The gatekeeper being the requirement for money, time, and the penchant for spending both to get to the remote place. You're very much in a small and exclusive club and if you don't meet the riff-raff from the streets, that's because there is always a gatekeeper in one way or another. Harry Potter's sorting hat, perhaps.
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Old 13-12-2012, 19:52   #9
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Re: A Life Worth Living

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" in a remote location where social divisions do not exist"
Bit of an illusion, isn't that?

Just the fact that you and they are both in the same remote location, says that you are both IN the same social division
It means that irrespective of our social status in the city, irrespective or wealth or lack of it, irrespective of the style or quality of boat we sail, irrespective of the manner in which we made our living, irrespective of the amount of money we have left and whether we are eating rice or rib eye, we are coincidentally in the same geographic location at the same moment in time.

What has gone before is of little relevence; what is yet to come may well be absolutely divergent.

The circumstances of the moment dictate the social intercourse and that has nothing to do with the way we arrived at the location. So it is absolute reality, with no illusory aspect whatever.
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Old 23-12-2012, 13:34   #10
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Originally Posted by Ex-Calif View Post
Great sentiments. Well said.

However, while the love of boats and boat ownership may bring us closer together there are those that I would still have a very hard time making a passage with.

It seems some folks miss out on that "tribal" learning that helps one conform to the crowd. I get those that have opinions, I get those that go their own way but the inflexible PITA that can't get along in a group I will never understand how they survive in and around society.

I guess because it is now frowned upon when the tribe beats them to death with a rock...
Not everyone desires to be like everyone else.
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Old 23-12-2012, 18:24   #11
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Re: A Life Worth Living

"It seems some folks miss out on that "tribal" learning that helps one conform to the crowd. "
In the 1600's the British had some disagreements with the Pilgrams about religious and societal issues. So the Pilgrims booked passage to Virginia and left England.

And went off course to Plymouth Rock, but hey, it wasn't England, so they stayed.

And then a couple years later, the Pilgrims had enough of the continuing ongoing religious intolerance and THREW OUT a chunk of the colonists, who fled south and started Connecticut. Well...That didn't last last, the Pilgrims in CT, who had been thrown out of MA, who had been thrown out of England, all because everyone was so intolerant, promptly THREW OUT another batch, who started Rhode Island. Kind like the Bangladeshies, the folks in RI got stuck with what was left.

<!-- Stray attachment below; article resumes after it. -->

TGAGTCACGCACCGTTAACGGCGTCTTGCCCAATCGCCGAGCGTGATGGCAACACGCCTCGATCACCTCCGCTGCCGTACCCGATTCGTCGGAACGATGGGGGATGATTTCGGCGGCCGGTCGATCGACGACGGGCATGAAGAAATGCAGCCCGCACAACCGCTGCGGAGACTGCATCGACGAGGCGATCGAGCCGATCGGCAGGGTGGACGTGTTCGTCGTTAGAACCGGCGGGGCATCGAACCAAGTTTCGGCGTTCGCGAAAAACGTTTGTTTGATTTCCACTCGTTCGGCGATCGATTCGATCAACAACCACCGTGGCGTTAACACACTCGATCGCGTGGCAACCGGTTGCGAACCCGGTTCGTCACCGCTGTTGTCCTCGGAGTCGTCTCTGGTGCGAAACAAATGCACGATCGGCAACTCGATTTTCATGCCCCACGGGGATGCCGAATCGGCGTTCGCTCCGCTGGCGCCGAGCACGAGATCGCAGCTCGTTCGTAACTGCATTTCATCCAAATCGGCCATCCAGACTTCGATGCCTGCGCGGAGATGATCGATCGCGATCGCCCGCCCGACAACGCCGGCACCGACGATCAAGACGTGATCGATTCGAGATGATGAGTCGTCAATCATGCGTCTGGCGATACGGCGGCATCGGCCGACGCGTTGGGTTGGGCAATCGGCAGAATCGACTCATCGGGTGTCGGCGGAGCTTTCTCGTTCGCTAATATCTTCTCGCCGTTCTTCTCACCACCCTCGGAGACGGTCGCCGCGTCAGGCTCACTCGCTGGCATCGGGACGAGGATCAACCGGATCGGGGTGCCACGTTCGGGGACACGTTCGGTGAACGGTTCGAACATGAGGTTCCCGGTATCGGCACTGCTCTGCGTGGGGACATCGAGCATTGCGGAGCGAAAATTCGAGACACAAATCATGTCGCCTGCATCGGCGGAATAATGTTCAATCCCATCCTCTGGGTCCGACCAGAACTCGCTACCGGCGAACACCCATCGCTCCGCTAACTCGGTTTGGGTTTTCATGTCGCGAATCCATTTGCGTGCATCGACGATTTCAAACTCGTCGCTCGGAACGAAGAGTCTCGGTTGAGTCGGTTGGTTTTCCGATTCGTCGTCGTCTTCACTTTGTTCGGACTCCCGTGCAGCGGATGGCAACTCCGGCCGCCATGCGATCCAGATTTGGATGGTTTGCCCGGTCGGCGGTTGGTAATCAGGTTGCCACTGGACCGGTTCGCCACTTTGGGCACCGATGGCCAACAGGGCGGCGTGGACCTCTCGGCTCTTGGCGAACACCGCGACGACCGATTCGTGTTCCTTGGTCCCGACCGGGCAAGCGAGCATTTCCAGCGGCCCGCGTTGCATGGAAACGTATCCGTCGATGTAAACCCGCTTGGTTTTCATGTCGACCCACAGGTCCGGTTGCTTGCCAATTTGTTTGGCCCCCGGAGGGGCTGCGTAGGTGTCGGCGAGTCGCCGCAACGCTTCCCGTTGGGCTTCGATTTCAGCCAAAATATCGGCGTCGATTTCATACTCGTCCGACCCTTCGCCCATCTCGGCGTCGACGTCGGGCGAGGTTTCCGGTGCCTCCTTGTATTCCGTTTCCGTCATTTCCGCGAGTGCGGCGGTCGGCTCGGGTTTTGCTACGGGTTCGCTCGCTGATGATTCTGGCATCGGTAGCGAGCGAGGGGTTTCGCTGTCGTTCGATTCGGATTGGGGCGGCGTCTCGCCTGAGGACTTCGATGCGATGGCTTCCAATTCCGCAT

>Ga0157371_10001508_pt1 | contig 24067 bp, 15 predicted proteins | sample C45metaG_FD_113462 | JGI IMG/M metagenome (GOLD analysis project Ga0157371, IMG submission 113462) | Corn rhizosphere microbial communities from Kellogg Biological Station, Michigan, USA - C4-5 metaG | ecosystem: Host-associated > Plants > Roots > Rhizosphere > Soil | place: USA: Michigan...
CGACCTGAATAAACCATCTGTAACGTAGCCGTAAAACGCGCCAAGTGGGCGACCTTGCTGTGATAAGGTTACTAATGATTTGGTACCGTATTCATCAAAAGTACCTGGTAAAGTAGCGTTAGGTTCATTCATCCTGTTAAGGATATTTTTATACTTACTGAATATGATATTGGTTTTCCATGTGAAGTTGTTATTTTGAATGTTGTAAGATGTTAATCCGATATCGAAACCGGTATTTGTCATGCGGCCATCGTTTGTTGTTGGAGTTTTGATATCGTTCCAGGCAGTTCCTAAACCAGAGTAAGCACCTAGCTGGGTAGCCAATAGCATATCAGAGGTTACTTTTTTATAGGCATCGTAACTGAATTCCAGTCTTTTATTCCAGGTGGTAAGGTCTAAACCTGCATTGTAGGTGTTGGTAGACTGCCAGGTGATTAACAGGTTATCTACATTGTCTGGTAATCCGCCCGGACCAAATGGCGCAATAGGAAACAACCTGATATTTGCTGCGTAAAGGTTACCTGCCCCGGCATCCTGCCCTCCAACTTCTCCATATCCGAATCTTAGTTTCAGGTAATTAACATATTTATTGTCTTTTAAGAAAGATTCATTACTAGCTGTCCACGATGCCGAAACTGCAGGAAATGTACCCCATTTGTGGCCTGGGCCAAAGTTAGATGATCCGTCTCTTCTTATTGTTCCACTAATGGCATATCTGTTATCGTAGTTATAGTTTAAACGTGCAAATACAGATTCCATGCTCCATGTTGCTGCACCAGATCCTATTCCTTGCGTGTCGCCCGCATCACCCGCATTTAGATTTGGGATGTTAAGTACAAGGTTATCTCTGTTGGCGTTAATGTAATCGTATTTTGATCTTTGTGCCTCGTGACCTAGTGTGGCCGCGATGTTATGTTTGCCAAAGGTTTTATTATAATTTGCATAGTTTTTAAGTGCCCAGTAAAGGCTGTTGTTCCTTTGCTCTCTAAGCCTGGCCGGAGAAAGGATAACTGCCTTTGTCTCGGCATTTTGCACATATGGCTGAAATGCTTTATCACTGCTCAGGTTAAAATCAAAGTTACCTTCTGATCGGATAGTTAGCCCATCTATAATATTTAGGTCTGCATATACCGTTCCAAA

Tribal learning?

As the Arabs say, I and my brother, against my cousin. I and my brother and my cousin, against our uncle. We and our uncle, against the tribe. We and our tribe, agasint the next tribe...
Tell it any way you please, tribes and tribal infighting have always been the norm. Tribes only co-operate against larger enemies with less common bloodlines.

Tribal swings both ways.
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Old 23-12-2012, 22:10   #12
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Re: A Life Worth Living

"It seems some folks miss out on that "tribal" learning that helps one conform to the crowd."


Others, of course, prefer to sidestep the crowd altogether. Stoning might get some temporary compliance. Conformance? Nah.
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Old 24-12-2012, 01:41   #13
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Re: A Life Worth Living

Gentlemen, As a retired "techie" (airline pilot), I don't command the "flowing prose" that seams to permeate this thread, but am enjoying the hell out of it. Always enjoy Auzzee's posts! I would like to add recreational flying of any kind (hang gliding / ultra light / Piper Cubs / etc) to the sailing / cycling list of activities where one feels a sense of complete freedom. One of the things that I particularly enjoy about these posts is the general lack of "sugar coating" (political correctness) that one gets so tired of these days. One can still speak one's mind without being rude! Please continue to delight me. gts1544 PS I should add that the strain of folks one encounters in the flying game are very similar to the sailor / cyclist crowd - great folks to associate with!
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Old 24-12-2012, 01:46   #14
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Re: A Life Worth Living

A boat is the product of a tribe, and if you use cash, green dollars or credit card you are a partaking in a tribal agreement for the exchange of work. We all partake in a number of the tribal activities and its much more productive than going solo. There are some who resent their ranking and others who are smug about theirs. Neither are great company.
The joy of the sailing community is that there is a general feeling we are all in the same boat - battling costs, maintenance, technicalities and obstacles to getting "out there." A lot of empathy.
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Old 24-12-2012, 01:50   #15
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Re: A Life Worth Living

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Posher Wonker
And if anybody fakes it, then they are a shonker wonker. To all who have posted on this thread,. I too have been a sailor and a biker for 45 years or more and some of the best people that i have met have been either one or the other or, occasionally, both.